Category Archives: CPR Volume 16, Issue 2

Cider Press Review, Volume 16, Issue 2, April, 2014

Fetch
by Ann Hudson

I know enough to know it’s not spring
until I see the snowfence coming down.
Today, between the highway and the lake
orange-vested men roll up the cedar-slatted
fence into giant spools. I always thought
it was there to block the wind, but this winter learned
it’s there to slow the current of air enough
so it unloads its snow in a predictable drift, the way
sand gathers just beyond a piece of driftwood
and becomes a dune. Fetch, I read, is the distance
the wind can lift the snow before it resettles.
I’m glad to see the snowfence coming down,
the dunes of snow it culls from the gusting air
gone for another half a year. It’s spring.
Too cold for boats, Belmont Harbor is empty
and blue. Fetch, I think, as I lob sticks
across the mirrored water as far as I can.

 

Published in Cider Press Review, Volume 16, Issue 2.

Ann Hudson

Ann Hudson’s first book, The Armillary Sphere, was selected by Mary Kinzie as the winner of the Hollis Summers Poetry Prize and published by Ohio University Press.  Recent work has appeared in Chautauqua, Crab Orchard Review, North American Review, and Prairie Schooner.  She lives in the Chicago area.

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Light Will Come,
by Joannie Stangeland

April hides in a wing

where a duck tucks his green head,

mourning’s night long

still and you haven’t felt

yet what sun can conjure,

the stars daffodils make—

tin bucket blooms

a constellation

while petal snow

drifts

from ornamental plums

before it rains.

How to carry on

through early squalls, the stiff

damp. Too much, crying

washes you away.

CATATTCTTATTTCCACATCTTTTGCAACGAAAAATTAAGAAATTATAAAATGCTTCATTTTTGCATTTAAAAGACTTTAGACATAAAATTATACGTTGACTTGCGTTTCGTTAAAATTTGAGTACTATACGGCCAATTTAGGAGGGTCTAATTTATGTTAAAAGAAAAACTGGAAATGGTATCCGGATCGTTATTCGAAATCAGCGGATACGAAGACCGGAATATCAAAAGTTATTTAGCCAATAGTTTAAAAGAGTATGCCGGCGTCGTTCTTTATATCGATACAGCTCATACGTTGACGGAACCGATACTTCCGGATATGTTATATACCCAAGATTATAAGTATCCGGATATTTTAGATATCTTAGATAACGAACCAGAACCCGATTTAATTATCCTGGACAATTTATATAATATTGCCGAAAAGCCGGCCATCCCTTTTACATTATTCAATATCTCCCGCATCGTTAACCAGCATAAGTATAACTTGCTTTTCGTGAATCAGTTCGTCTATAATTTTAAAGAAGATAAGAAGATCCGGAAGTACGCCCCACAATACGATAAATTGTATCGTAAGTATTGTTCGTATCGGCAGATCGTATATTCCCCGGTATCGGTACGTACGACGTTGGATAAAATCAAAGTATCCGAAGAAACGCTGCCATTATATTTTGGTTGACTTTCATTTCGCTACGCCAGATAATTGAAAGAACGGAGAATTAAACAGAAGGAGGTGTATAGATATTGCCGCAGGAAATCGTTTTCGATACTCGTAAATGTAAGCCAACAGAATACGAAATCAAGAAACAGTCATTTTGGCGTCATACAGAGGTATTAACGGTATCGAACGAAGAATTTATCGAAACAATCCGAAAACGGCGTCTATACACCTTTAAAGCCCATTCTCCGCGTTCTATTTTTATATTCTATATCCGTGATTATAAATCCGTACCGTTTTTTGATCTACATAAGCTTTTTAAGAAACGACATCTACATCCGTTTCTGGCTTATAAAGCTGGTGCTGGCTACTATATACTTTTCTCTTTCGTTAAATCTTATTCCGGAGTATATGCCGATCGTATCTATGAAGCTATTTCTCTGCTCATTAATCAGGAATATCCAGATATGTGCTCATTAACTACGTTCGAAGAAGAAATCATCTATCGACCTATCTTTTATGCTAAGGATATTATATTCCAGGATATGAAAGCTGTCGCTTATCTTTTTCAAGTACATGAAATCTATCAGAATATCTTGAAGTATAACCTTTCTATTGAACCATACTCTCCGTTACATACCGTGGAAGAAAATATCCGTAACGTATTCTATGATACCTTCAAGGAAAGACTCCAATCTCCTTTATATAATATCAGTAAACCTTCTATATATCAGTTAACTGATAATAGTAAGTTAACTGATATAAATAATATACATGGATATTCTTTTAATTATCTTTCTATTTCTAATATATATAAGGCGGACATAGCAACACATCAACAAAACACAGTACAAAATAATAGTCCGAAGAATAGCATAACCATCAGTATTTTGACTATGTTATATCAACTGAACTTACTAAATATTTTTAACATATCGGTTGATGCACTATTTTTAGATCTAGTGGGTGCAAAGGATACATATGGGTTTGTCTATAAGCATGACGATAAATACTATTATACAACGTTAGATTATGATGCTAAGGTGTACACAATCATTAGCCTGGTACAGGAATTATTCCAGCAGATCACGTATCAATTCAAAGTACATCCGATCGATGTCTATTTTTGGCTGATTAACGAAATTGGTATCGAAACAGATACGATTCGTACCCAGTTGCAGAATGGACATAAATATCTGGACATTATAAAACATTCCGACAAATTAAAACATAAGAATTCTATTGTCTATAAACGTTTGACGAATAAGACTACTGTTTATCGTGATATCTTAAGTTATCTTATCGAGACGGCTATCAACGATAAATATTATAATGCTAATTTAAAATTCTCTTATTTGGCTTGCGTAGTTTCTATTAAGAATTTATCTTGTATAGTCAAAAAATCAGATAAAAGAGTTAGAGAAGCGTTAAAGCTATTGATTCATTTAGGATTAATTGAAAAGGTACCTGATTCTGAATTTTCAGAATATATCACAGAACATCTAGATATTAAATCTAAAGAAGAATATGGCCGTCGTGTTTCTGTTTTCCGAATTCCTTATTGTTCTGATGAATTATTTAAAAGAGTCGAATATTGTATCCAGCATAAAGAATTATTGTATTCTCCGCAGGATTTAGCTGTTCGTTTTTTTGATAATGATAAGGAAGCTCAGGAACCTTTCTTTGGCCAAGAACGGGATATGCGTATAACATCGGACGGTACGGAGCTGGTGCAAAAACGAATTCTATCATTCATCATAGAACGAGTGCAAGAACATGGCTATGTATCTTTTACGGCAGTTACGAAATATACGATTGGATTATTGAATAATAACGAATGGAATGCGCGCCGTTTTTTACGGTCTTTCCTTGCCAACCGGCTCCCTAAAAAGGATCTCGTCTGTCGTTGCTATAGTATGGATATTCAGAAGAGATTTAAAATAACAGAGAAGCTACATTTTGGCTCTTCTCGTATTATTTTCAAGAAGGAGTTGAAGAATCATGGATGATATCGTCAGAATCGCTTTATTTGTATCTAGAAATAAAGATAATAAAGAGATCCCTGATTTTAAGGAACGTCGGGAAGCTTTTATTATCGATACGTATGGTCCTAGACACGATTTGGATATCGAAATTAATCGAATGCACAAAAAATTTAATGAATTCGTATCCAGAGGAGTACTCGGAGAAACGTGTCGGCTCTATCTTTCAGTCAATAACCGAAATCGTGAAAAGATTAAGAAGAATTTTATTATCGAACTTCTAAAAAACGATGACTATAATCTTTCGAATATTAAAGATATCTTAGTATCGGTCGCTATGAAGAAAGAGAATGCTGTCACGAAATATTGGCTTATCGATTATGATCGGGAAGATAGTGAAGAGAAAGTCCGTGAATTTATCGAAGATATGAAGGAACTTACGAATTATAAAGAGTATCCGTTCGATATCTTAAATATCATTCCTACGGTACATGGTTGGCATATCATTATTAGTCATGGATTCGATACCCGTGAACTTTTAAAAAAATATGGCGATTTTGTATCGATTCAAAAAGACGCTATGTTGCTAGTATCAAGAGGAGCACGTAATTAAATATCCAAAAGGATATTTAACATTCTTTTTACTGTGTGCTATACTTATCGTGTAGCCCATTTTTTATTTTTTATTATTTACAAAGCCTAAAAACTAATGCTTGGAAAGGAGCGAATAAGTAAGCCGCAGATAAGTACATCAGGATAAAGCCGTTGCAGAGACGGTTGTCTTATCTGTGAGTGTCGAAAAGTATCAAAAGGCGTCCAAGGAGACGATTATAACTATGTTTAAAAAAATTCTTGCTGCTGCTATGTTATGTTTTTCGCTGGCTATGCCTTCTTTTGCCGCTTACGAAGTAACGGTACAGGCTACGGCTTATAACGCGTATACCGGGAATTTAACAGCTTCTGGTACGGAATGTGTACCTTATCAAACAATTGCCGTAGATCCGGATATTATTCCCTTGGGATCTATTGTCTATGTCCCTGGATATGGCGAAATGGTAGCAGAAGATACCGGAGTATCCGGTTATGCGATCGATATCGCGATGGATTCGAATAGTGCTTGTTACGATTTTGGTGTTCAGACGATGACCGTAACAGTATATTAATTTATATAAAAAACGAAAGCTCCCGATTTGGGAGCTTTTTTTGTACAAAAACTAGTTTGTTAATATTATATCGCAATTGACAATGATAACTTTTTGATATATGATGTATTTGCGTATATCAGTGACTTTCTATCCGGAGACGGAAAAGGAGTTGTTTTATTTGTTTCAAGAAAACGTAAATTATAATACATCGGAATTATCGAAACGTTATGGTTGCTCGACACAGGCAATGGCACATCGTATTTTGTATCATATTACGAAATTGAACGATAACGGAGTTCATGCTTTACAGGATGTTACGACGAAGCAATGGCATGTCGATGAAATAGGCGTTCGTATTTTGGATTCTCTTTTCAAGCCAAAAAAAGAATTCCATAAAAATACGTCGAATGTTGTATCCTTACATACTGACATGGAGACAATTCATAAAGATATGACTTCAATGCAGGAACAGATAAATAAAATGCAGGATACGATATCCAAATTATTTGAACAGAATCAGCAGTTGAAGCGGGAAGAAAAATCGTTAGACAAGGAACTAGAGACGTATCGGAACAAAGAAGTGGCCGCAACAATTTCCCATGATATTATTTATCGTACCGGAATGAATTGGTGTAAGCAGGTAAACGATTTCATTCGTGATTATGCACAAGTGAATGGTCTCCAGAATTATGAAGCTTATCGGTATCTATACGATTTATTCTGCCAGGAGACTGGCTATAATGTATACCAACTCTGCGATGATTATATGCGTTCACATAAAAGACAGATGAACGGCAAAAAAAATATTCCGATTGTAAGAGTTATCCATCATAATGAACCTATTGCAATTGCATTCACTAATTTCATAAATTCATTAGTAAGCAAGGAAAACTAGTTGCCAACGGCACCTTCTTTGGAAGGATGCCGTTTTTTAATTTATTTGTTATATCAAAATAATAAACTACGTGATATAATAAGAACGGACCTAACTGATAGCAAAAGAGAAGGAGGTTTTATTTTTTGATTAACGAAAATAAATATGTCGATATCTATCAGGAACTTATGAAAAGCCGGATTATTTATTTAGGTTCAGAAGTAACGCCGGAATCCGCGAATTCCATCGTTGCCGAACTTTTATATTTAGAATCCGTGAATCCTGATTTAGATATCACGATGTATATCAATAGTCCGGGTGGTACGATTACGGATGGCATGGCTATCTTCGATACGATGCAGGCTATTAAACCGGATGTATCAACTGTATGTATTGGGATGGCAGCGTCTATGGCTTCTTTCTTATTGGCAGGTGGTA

But here is your spring

a bulb,

an egg—days

underground, closer.

 

Published in Cider Press Review, Volume 16, Issue 2.

Joannie Stangeland

Joannie Stangeland’s most recent book is Into the Rumored Spring from Ravenna Press. She’s also the author of two chapbooks, and her poems have appeared in Superstition Review, Tulane Review, Valparaiso Poetry Review, and other journals and anthologies. Joannie helps edit The Smoking Poet and Cascadia Review.

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Ancient Fir, Climbing
by Michael G. Smith

Carabinered to a braided rope and dangling
ten feet off the ground, things change,

like suddenly there are too many questions
about the physics of friction versus gravity,

but the shy, awkward boy zips through space,
waves from above the first fan branch eighty

feet higher than ground. You have game
you say, the only matter is repose into harness,

lift the ascenders, push against the stirrups
body bent, extending, bent againagainagain,

an inchworm climbing. You pray to the physics
of friction, you pray to the molecular bonds

of rope. Twenty sweaty minutes later
you touch fan branch’s built soil, rub lichen,

lobelia and fern, then find yourself shaking
laughing man’s soft hand on this wispy

April day, wind and rain sweeping in.

 

Published in Cider Press Review, Volume 16, Issue 2.

Michael G. SmithMichael G. Smith is a chemist. No Small Things, a book of poetry, will be published in the summer of 2014 (Tres Chicas Press, Santa Fe, NM). Ancient Fir, Climbing, his poem published in this issue of Cider Press Review, was written while he was a writing resident of the Spring Creek Project (Oregon State University) at the HJ Andrews Experimental Forest.

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